The colonists declared the battle a victory, but it had pushed the Narragansetts firmly into the war on Philip’s side. Within weeks the surviving warriors, led by Canonchet, began raiding Rhode Island’s towns and killing its colonists.

Townspeople abandoned Lancaster in the wake of a February raid. The raiders next struck Medfield, only 16 miles from Boston, followed by a string of other towns. King Philip was hardly a factor by this time; the Indians on the march were Nipmucks, Narragansetts and people from other tribes led by such feared sachems as Muttawmp, Quinnapin and Monoco (aka “One-Eyed John”). By early 1676 it looked as though the Indians might just prevail.

And they might have, had they had the manpower. But the war had taken a toll. Every attack cost the Indians, often more than it cost the colonists, and there were more militiamen than warriors. By this time the colonists were making effective use of their Mohegan allies and taking the war to their enemy rather than sitting in garrisons waiting to be attacked—a policy proposed to colonial authorities earlier but rejected. A series of devastating attacks in March—one on a garrison just 3 miles from Plymouth proper, then one on Providence—changed their minds. A turning point came in early April when Canonchet was caught, handed over to his Mohegan enemies and brutally executed. He had sworn to fight to the end. For him it had come.

As colonial tactics became more sophisticated, Indian losses mounted. Finally, that August, Philip himself—having spent months on the run—was caught, cornered and mortally wounded by an Indian allied with the colonists. In keeping with English punitive tradition, the “treasonous king” was beheaded and his body quartered, the quarters hung from trees “here and there,” wrote one historian, “so as not to hallow a traitor’s body by burial.” Authorities in Plymouth ransomed Philip’s head and placed it on a spike atop a prominent hill overlooking town. It was said to have remained on display for decades.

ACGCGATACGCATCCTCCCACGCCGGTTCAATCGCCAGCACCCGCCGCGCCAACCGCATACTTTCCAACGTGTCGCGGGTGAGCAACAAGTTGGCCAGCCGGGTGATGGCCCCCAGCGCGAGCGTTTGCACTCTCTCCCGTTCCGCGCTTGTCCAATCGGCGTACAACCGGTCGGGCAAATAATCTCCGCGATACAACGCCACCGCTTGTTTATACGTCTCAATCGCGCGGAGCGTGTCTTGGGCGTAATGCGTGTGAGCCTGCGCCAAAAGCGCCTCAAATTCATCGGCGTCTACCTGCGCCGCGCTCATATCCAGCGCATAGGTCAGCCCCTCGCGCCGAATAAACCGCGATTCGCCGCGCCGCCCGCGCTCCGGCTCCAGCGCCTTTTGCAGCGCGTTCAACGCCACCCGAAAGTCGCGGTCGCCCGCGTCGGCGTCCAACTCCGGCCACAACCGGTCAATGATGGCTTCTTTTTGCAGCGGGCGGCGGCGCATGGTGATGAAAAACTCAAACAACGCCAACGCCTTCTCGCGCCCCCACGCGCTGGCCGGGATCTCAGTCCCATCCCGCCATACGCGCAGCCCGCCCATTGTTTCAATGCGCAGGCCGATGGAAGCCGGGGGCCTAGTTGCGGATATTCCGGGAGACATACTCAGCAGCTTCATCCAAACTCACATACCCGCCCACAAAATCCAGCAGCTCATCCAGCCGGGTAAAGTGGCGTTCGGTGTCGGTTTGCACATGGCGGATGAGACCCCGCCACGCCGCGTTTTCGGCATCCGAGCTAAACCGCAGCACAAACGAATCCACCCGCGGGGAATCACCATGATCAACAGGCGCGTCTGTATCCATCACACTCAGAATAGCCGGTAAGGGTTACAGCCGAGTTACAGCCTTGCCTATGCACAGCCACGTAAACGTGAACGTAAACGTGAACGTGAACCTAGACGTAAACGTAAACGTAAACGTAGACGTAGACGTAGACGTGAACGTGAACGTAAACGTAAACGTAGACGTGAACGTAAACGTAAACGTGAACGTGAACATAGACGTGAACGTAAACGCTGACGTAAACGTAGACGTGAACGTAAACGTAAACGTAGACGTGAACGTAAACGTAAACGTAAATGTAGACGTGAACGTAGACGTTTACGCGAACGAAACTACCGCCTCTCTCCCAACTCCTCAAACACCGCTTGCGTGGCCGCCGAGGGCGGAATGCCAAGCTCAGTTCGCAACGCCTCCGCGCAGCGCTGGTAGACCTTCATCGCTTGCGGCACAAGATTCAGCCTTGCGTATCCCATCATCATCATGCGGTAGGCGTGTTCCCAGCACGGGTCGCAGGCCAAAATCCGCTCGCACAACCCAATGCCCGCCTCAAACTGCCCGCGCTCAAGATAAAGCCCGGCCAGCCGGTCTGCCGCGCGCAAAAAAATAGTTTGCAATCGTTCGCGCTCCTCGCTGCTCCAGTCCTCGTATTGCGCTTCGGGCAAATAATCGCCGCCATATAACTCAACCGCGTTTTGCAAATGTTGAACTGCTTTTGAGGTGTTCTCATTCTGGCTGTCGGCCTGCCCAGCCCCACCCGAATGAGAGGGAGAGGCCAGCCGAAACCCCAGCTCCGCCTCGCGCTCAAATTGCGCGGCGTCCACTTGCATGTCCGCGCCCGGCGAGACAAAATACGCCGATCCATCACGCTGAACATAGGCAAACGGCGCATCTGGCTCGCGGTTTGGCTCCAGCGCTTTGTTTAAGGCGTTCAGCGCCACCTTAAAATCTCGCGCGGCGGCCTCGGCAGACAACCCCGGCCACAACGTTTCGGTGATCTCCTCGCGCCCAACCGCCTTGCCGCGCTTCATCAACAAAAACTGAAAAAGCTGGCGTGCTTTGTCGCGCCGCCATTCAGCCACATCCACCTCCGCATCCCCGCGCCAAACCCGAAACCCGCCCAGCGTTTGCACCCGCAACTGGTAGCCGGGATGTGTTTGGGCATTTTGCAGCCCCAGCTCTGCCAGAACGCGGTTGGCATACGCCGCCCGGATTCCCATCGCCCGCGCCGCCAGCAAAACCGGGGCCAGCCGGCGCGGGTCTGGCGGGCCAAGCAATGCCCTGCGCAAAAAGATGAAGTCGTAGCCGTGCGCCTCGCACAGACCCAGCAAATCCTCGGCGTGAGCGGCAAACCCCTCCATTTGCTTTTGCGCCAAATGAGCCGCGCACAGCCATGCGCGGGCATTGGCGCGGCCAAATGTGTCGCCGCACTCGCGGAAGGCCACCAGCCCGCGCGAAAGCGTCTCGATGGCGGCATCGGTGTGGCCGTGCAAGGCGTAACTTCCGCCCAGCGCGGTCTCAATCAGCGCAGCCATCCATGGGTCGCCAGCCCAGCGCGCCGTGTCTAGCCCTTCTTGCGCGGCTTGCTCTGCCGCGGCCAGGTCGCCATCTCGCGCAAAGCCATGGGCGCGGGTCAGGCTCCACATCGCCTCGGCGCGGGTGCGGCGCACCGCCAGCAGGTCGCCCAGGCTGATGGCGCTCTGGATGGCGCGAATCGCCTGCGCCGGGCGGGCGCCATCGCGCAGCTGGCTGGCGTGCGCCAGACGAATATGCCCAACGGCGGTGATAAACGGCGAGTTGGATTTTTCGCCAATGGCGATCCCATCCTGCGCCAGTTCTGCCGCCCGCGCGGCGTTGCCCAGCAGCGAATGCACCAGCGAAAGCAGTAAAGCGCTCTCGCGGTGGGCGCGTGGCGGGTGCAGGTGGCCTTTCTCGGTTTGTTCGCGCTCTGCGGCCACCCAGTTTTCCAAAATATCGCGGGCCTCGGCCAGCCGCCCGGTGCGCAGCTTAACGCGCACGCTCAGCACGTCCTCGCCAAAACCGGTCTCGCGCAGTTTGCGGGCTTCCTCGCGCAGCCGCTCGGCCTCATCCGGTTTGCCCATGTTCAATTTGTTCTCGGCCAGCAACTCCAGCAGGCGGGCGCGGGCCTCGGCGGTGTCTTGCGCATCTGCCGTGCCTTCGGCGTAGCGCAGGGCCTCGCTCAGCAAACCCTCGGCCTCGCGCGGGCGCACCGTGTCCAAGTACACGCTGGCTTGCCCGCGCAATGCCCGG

The war was not quite over, however. By the summer of 1676 it had spread north into Maine and New Hampshire, where local Abenakis took revenge on some of the towns in which colonial traders had cheated them. Sporadic raiding persisted another year in the Maine interior.

By the time the fighting finally ended, the costs proved crippling for both sides. Hundreds of Algonquian-speaking Indians had been sold into slavery at an average price of three English pounds, and thousands more had been killed. Algonquian society as a whole would never recover. Colonial New England would recover, but at a snail’s pace—it took 100 years for the region’s economy to reach the prosperity levels of the prewar period. Worse yet, a long peace had been shattered, as had the possibility that in the New World diverse cultures might live peacefully side by side, in mutual tolerance, to one another’s benefit. Historian Russell Bourne quotes a current Narragansett leader’s embittered remark to anthropologist Paul Robinson: “So far as we’re concerned,” he said, “what the Puritans began here has never ended. The war’s still on.”

A frequent contributor to Military History, Anthony Brandt is the author of The Man Who Ate His Boots: The Tragic History of the Search for the Northwest Passage. For further reading he recommends The Red King’s Rebellion, by Russell Bourne; The Name of War, by Jill Lepore; and So Dreadful a Judgment, edited by Richard Slotkin et al.